Famous Diamonds: The Dresden Green
India has given the world some of the largest and most beautiful diamonds, and the Dresden Green is one of them. While the world was first introduced to the gem in the 18th century, the stone itself is millions of years old and went through a unique process that gave it its deep green color.
Origin of the Dresden Green Diamond
Experts trace the origin of the Dresden Green to South India’s Kollur Mines. The stone was cut in India’s most popular diamond cutting area of Ahmedabad.
Many natural stones that give off a green luminance lose it once they’re cut, adopting a light yellow or whiteish color instead. However, the Dresden Green diamond managed to maintain its unique emerald color even after it was cut and shaped. This indicates that the stone once encountered radioactive alpha and gamma rays that turned all of its layers deep green.
The Dresden Green is the largest natural green diamond, and its color is referred to as a “fancy green.” It was cut into an irregular pear shape with 58 facets and weighed 40.70 carats. Its clarity has been graded as VS-1, barely falling short of the IF grade. This means that with minimal recutting the Dresden Green could achieve the internally flawless (IF) clarity grade.
Journey of the Dresden Green
In 1722, an English merchant called Marcus Moses bought the diamond and presented it to King George I. The king was very impressed and thought it was one of the best diamonds brought from India. The green color mesmerized other members of the royal family who couldn’t believe how deep and flawless it was. Marcus valued the diamond at £10,000, the modern-day equivalent of over $2,600,000.
Despite being impressed, King George I did not purchase the green diamond. In 1726, Marcus presented the gem to Duke Frederick Augustus I, then the Polish Ambassador to London. The diamond had increased in value, so Marcus set its price at £30,000, an equivalent of over $7,900,000 today.
Duke Frederick, a famed jewel collector, did not purchase the diamond, either. Finally, Marcus sold the gem in 1741 to a Dutch merchant called Delles, who then sold it to Frederick Augustus II, the King of Poland and elector of Saxony. Augustus II paid 400,000 thaler for the green diamond, the modern-day equivalent of over $248 million. So steep was the price he paid for it that the king could not purchase heavy artillery for his army during the siege of Brünn.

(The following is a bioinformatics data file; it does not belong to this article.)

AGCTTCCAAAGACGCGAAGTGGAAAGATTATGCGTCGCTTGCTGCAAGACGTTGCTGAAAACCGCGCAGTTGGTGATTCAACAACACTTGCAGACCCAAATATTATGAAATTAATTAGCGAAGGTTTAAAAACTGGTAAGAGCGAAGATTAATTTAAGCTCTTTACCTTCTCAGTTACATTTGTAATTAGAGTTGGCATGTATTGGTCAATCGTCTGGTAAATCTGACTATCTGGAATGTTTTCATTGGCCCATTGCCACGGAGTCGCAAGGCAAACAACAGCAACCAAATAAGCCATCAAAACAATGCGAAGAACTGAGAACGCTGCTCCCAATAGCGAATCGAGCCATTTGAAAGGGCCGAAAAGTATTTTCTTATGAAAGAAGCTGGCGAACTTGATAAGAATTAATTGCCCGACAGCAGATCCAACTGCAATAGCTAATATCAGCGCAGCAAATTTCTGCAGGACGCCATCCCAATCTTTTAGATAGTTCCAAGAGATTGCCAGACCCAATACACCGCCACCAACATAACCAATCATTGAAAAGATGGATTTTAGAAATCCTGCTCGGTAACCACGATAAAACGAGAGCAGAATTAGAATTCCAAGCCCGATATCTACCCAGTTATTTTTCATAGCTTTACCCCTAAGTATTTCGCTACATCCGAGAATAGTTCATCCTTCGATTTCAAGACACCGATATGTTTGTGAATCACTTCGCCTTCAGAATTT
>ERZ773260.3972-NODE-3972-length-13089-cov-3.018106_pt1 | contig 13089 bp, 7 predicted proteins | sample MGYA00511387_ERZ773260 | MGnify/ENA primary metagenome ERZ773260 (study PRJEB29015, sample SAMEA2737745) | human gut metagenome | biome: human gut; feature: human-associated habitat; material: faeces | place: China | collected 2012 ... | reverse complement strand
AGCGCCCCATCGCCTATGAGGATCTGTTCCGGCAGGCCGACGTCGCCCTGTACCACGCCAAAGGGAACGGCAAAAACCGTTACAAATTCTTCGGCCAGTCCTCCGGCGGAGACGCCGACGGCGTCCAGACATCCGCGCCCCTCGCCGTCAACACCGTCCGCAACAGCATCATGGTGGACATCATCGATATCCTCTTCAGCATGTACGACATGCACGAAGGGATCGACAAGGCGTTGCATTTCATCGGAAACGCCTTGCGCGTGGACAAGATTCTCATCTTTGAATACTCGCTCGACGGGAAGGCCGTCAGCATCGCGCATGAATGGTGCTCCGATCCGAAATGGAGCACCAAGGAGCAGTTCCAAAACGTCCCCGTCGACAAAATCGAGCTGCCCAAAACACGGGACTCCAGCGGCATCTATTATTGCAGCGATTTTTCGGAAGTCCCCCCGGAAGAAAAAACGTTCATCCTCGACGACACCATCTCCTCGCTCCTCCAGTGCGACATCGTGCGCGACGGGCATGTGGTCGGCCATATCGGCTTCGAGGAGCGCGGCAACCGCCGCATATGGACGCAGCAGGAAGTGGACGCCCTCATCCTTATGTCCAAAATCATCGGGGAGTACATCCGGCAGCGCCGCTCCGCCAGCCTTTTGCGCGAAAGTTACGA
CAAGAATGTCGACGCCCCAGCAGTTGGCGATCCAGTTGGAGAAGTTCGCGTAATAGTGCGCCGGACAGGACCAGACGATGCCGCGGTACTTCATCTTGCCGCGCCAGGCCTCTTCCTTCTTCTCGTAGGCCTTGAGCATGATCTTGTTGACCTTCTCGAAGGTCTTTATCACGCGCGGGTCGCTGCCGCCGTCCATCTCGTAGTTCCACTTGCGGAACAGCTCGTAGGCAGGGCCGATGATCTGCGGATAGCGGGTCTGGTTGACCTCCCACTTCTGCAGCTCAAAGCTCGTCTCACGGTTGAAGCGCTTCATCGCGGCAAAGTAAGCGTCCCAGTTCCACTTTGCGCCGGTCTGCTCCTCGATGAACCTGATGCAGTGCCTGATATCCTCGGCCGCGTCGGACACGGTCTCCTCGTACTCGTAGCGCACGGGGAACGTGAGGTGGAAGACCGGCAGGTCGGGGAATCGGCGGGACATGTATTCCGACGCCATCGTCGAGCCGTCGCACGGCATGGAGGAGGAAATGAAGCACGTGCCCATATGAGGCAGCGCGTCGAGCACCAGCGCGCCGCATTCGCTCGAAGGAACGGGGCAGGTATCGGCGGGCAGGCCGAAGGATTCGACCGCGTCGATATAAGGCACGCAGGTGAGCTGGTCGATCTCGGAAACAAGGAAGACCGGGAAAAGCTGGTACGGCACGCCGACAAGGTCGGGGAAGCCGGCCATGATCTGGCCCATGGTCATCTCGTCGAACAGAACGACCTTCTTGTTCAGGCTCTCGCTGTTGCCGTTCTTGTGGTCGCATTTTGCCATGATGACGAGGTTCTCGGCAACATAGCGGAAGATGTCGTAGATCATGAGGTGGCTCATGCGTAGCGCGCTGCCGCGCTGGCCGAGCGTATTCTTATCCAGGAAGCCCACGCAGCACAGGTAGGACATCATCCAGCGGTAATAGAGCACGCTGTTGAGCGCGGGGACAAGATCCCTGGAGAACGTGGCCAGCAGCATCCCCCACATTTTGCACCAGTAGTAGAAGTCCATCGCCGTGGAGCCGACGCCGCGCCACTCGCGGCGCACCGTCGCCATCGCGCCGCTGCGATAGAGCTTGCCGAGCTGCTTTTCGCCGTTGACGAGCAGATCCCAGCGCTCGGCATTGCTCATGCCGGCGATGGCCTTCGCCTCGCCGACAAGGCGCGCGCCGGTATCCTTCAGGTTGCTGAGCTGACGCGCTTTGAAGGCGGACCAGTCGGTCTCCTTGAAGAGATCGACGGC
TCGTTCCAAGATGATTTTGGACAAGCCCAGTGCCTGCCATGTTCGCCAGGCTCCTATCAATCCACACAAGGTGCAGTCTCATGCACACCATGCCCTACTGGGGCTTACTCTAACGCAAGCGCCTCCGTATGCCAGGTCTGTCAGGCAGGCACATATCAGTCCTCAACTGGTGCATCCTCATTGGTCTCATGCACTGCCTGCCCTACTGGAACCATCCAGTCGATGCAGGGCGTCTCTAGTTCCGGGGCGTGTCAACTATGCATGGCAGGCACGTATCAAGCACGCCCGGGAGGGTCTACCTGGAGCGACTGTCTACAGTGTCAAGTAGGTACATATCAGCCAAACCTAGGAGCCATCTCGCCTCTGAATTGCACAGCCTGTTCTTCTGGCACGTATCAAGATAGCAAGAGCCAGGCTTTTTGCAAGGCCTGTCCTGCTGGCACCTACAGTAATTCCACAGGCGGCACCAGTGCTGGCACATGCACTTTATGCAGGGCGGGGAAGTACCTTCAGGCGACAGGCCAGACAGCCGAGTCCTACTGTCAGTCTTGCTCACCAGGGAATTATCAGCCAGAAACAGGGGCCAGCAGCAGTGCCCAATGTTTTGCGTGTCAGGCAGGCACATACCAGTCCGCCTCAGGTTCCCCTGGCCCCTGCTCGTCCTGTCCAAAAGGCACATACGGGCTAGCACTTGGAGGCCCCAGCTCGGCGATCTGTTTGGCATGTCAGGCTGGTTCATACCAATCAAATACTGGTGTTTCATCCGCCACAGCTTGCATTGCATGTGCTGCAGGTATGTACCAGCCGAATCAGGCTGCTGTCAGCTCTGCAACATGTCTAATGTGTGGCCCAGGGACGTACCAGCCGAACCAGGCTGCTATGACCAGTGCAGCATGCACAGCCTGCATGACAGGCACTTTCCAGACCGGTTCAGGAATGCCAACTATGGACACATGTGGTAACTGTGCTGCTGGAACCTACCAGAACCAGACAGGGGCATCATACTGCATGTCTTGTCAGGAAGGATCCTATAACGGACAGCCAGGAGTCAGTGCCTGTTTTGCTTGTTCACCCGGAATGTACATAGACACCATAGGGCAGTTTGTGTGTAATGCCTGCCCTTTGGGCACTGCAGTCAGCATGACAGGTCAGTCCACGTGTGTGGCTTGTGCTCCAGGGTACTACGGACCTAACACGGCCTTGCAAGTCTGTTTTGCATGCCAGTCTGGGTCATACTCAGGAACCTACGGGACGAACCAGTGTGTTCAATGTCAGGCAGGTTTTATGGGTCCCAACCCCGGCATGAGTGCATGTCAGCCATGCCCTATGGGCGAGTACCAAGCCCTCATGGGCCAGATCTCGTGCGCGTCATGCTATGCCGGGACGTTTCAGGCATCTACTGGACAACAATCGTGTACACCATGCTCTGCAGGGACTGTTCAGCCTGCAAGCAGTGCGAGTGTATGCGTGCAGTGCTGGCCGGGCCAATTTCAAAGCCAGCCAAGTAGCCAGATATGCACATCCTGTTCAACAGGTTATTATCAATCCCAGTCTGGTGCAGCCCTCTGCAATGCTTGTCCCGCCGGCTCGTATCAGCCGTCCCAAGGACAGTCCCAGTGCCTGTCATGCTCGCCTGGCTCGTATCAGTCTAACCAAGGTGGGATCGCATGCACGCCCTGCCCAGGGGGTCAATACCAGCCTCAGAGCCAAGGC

The green diamond adopted the name of Saxony’s capital city and became known as the Dresden Green. In 1942, Augustus II commissioned the court jeweler to set the green diamond in the Golden Fleece.
Four years later, a new Golden Fleece was made by a goldsmith from Vienna called Pallard, featuring the Dresden Green below the slightly larger Dresden White.
During the Seven Years War, the Pallard Golden Fleece was among the jewelry pieces fortressed at Konigstein and was broken up after the war. The Dresden Green found its way to the hands of Franz Michael Diespach in 1768, who set it on a hat clasp.
The Dresden Green Diamond Today
The green diamond survived in its clasp ornament from the 18th century and was displayed in Saxony for over 200 years. During World War II, the Soviets took the diamond and other German Crown Jewels to Moscow before eventually returning them in 1958.
The Dresden Green was displayed at the Harry Winston Gallery of the Smithsonian Institution from October 2000 to January 2001. It has been back to Dresden since then, permanently displayed as part of the “New Green Vault” collection at the Albertinium Museum.
Diamonds carry a lot of history. Read more stories about the most famous diamonds of all time.
About The Author
Debbie Azar is the Co-Founder and President of Gemological Science International (GSI), one of the largest gemological organizations in the world, and a distinguished leader in the global diamond and jewelry industry. As an executive with extensive knowledge of the jewelry and gem lab industries, her entrepreneurial skills and vision have helped GSI achieve rapid and continuous growth worldwide, establishing 13 leading-edge gemological facilities on four continents. She currently serves on the boards of the Jewelers Vigilance Committee, Responsible Jewellery Council, and Jewelers for Children, and is a member of the 24 Karat Club of New York. She has been featured in Forbes, Daily Mail, Good Morning America, Bloomberg, Bloomberg Businessweek, Fox Business, Fox5, CBS2, BOLDTV, Varney&Co, The Street, and NASDAQ, among others.